How To Speak with Your Friends and Family About Your Project

How To Speak with Your Friends and Family About Your Project

by June 29, 2015

Friends and Money Do Mix

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“Our instincts most often drive us toward instant gratification,” notes Peter Bregman, writing for Psychology Today. He argues that, over time, human beings train themselves to fail by adopting rituals that both gratify us and undermine our success. Few things feel less gratifying than rejection, so it is no wonder that most people will avoid it at all costs. Further, on the hierarchy of rejection, being rebuffed by friends and family is far worse than being turned down by a stranger. However, funding your dream project simply will not work if you live in constant fear of rejection. An artist who successfully obtains funding for his or her work does so by developing habits that increase confidence, build relationships, and lead to necessary funding.

Fear

In 2013, Elizabeth Gerber and Julie Hui of Northwestern University published “Crowdfunding: Motivations and Deterrents for Participation.” Their research identified “fear of public failure and exposure” as fundamental deterrents to crowdfunding, and noted that, “while the rise of crowdfunding has normalized the idea of asking for small donations from one’s social network, most creators still report discomfort with asking for funds.” Unfortunately, if you want to get your project funded, you must decide what is more important: avoiding the word “no” at all costs, or asking the people most likely to take interest in what you are working on for a helping hand. Fear is bad for crowdfunding.

Avoid becoming so wrapped up in your own dream that the possibility of failing to achieve funding paralyzes you from taking action. Instead, step outside yourself and try to see the project from the viewpoint of your friends and family. Identify why they might be willing to help you (whether for love, a genuine shared interest in the project, as a favor, etc.), and draw courage from that insight. Be fearless in asking, and realize that the worst thing that could happen is that they might say “no”.

Turn the Tables

Gerber and Hui also noted that, among other reasons, one of the primary motivations for contributing to a crowdfunding campaign included being part of a community. In other words, people like to belong to groups and become part of something bigger than themselves. So, why not use that to motivate others to contribute?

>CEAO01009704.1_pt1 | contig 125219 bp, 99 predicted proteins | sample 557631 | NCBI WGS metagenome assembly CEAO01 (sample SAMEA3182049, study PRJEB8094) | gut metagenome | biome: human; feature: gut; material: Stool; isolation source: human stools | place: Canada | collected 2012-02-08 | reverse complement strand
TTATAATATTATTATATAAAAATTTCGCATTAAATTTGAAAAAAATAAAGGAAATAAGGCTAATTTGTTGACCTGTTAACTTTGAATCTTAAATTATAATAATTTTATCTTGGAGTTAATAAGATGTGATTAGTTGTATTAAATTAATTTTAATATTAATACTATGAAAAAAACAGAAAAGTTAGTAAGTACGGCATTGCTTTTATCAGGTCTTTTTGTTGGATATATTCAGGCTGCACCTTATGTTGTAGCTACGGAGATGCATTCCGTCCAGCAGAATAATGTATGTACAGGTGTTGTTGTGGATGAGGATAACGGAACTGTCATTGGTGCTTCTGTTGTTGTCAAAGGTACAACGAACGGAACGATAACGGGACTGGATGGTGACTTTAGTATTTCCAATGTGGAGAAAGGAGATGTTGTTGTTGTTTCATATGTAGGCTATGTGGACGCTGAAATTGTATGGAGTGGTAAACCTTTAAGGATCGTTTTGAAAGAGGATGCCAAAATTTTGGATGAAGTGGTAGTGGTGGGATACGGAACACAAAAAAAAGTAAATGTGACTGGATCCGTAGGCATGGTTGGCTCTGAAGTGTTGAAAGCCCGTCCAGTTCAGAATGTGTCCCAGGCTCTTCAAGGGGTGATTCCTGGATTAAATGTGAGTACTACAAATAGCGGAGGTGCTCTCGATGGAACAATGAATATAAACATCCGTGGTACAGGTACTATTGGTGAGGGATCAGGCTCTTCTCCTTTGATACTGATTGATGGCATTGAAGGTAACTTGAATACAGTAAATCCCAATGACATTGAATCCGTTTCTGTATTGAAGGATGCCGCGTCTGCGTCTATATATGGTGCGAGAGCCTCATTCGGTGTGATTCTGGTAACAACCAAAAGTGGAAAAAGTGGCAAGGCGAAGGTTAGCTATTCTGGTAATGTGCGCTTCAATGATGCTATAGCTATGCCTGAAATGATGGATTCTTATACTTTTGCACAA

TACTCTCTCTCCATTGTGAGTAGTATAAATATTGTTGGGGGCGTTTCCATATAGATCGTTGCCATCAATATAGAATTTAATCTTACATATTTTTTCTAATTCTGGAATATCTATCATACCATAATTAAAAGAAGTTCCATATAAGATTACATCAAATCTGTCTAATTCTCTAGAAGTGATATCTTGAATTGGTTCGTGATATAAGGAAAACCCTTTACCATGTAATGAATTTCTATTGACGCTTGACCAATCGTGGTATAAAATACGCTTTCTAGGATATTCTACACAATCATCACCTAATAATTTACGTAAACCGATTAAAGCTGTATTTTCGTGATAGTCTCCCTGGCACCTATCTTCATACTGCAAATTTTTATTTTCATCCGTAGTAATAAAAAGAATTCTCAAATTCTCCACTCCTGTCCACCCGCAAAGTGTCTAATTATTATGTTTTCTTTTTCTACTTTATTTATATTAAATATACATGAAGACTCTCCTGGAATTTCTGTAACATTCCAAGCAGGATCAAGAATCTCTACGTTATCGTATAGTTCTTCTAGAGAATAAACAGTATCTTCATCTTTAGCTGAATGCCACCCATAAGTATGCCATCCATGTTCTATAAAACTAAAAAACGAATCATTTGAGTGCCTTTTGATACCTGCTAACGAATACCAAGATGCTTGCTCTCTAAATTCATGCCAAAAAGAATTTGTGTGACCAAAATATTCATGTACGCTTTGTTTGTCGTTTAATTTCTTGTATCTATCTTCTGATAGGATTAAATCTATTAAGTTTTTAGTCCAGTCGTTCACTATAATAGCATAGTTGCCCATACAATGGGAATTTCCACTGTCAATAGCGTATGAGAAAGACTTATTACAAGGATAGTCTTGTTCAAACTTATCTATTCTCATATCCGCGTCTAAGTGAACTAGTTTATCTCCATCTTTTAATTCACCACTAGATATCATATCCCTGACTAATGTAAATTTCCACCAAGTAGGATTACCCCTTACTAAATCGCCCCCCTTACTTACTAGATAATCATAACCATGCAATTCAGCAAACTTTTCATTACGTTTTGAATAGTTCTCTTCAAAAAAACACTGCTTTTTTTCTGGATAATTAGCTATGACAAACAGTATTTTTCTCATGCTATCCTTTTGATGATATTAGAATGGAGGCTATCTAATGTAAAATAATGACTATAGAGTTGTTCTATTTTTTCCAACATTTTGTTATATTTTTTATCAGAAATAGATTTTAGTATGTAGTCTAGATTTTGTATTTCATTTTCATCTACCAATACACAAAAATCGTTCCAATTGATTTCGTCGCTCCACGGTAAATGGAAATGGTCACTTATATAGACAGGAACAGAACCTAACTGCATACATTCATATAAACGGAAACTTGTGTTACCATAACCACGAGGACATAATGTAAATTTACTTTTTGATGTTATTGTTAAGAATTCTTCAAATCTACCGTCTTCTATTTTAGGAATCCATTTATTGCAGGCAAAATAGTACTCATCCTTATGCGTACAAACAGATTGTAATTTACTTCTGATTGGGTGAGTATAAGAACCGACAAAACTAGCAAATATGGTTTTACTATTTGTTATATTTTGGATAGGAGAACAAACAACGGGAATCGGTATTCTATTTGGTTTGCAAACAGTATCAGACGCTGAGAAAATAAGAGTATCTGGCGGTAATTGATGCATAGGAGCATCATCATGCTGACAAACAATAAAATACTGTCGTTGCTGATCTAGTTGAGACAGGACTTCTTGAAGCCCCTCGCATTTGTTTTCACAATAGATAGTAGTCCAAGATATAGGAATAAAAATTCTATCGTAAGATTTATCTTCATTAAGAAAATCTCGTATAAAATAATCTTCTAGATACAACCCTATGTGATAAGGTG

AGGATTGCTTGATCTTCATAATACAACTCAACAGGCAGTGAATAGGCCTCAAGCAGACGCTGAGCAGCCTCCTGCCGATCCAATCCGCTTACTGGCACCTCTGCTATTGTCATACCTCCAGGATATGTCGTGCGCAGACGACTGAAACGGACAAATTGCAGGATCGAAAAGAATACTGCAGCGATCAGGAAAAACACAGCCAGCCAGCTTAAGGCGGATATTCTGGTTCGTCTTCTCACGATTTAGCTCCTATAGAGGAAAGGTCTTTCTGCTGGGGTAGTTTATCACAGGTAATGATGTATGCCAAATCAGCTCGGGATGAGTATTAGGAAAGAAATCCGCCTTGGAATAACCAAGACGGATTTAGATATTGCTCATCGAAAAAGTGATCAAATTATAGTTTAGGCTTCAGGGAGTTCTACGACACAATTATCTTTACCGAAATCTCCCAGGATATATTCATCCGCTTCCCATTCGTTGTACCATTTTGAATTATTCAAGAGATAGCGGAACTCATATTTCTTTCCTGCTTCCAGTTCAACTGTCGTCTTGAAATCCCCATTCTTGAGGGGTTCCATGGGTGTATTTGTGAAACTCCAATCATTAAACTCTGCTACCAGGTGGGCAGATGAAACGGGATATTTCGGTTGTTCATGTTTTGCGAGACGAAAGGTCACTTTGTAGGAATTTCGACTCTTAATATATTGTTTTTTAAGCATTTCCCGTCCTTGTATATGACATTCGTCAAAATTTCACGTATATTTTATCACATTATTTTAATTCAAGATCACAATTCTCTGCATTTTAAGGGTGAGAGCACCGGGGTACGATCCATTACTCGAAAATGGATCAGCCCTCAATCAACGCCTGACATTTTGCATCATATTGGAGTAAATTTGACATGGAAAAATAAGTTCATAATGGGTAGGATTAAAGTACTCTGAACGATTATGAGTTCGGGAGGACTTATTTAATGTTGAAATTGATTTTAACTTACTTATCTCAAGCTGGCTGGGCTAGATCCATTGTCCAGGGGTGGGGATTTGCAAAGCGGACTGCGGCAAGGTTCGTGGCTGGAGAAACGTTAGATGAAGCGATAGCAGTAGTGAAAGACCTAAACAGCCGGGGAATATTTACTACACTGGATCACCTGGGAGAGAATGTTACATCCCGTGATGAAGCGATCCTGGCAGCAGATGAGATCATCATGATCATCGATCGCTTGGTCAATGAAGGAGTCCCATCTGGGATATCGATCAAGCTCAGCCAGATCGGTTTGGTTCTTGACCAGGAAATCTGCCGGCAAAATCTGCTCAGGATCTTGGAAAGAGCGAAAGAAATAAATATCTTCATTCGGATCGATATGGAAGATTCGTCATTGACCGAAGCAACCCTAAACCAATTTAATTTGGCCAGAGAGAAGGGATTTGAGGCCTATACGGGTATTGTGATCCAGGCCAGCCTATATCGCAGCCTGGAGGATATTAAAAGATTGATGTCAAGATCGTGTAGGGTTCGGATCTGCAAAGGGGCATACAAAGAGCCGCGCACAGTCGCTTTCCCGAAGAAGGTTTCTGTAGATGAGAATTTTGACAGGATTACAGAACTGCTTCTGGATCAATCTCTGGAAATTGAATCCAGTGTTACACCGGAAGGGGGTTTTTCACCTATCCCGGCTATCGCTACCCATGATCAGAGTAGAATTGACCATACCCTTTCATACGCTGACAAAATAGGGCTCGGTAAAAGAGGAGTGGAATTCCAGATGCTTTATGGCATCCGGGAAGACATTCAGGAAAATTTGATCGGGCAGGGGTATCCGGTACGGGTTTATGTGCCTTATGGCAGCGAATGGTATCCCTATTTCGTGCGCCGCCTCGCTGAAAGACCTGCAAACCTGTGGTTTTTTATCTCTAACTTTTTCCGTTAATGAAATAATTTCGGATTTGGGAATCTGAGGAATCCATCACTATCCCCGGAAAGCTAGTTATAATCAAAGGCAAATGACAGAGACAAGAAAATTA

In much the same way that being rejected deters crowdfunding creators from approaching their friends and family, being excluded from the campaign could make outsiders feel like they are missing out on something. Create a sense of exclusivity about your campaign, and make donors feel as though they are a part of something special. Make them proud to be on the inside of your campaign, and make those who have not yet contributed just a bit envious so they feel motivated to contribute in order to gain acceptance.

Unless your campaign is one of the lucky few to reach full funding minutes after its launch, there will probably many times when the process of crowdfunding is nerve wracking and a little scary. Yet, just as with skydiving or mountain biking, that fear can also be exhilarating and motivating. Adopting the right attitude can help manage the negative aspects of fear and channel that energy into something positive; making it easier for you to solicit potential donors. Keep these points in mind to keep your experience exciting and not terrifying:

Remember, you have nothing to lose and everything to gain. A social connection who says “no” to your funding request is not saying “no” to your friendship. Maintain a realistic vision of both the worst that could happen and the best that could happen. Write these things down and revisit them when you feel your doubts returning.

Use your knowledge of the people you are approaching. While it might be more intimidating to ask a close friend or loved one for money, it should not be. You know what appeals to that person much better than a stranger you would meet on the street. Anticipate their wants and overcome their potential objections in your mind before you even ask them. This way, you will be prepared and ready to overcome any obstacles that you may experience when asking for funding.

Be persistent, but avoid being a nuisance. If Aunt Hilda says that she would love to help and asks if she can donate at a more convenient time, accommodate her. Stop by with cookies or make a friendly phone call. Do not be afraid to follow-up with friends and family at regular intervals. However, do not turn into a bill collector or hard seller. If after a few attempts it becomes clear that someone is simply too polite to say no directly, ease up in your pursuit. There is no reason to make someone want to avoid talking to you because you have been too pushy.

Do not let your desire for a yes allow you to avoid a potential no. Anyone who has worked in charity or sales can tell you that you never know who will donate or buy and who will not. Sometimes the wealthiest people are the most apprehensive with their money , and the poorest are the most giving. Do not take it upon yourself to decide whether they can or should donate to your project; ask them all.

Remember, with crowdfunding, fear is the enemy. Learn to enjoy the thrill of overcoming fear. Keep in mind that the people closest to you have demonstrably more desire to help you achieve your goals than total strangers. Learn that the answer “no” cannot hurt you, and that the answer “yes” can be one of the best feelings in the world. While you have nothing to lose by asking, you will gain nothing if you do not ask.

For a limited time, you can take a short course on crowdfunding for free and learn more about involving your immediate network here: An Introduction to Tax-deductible Crowdfunding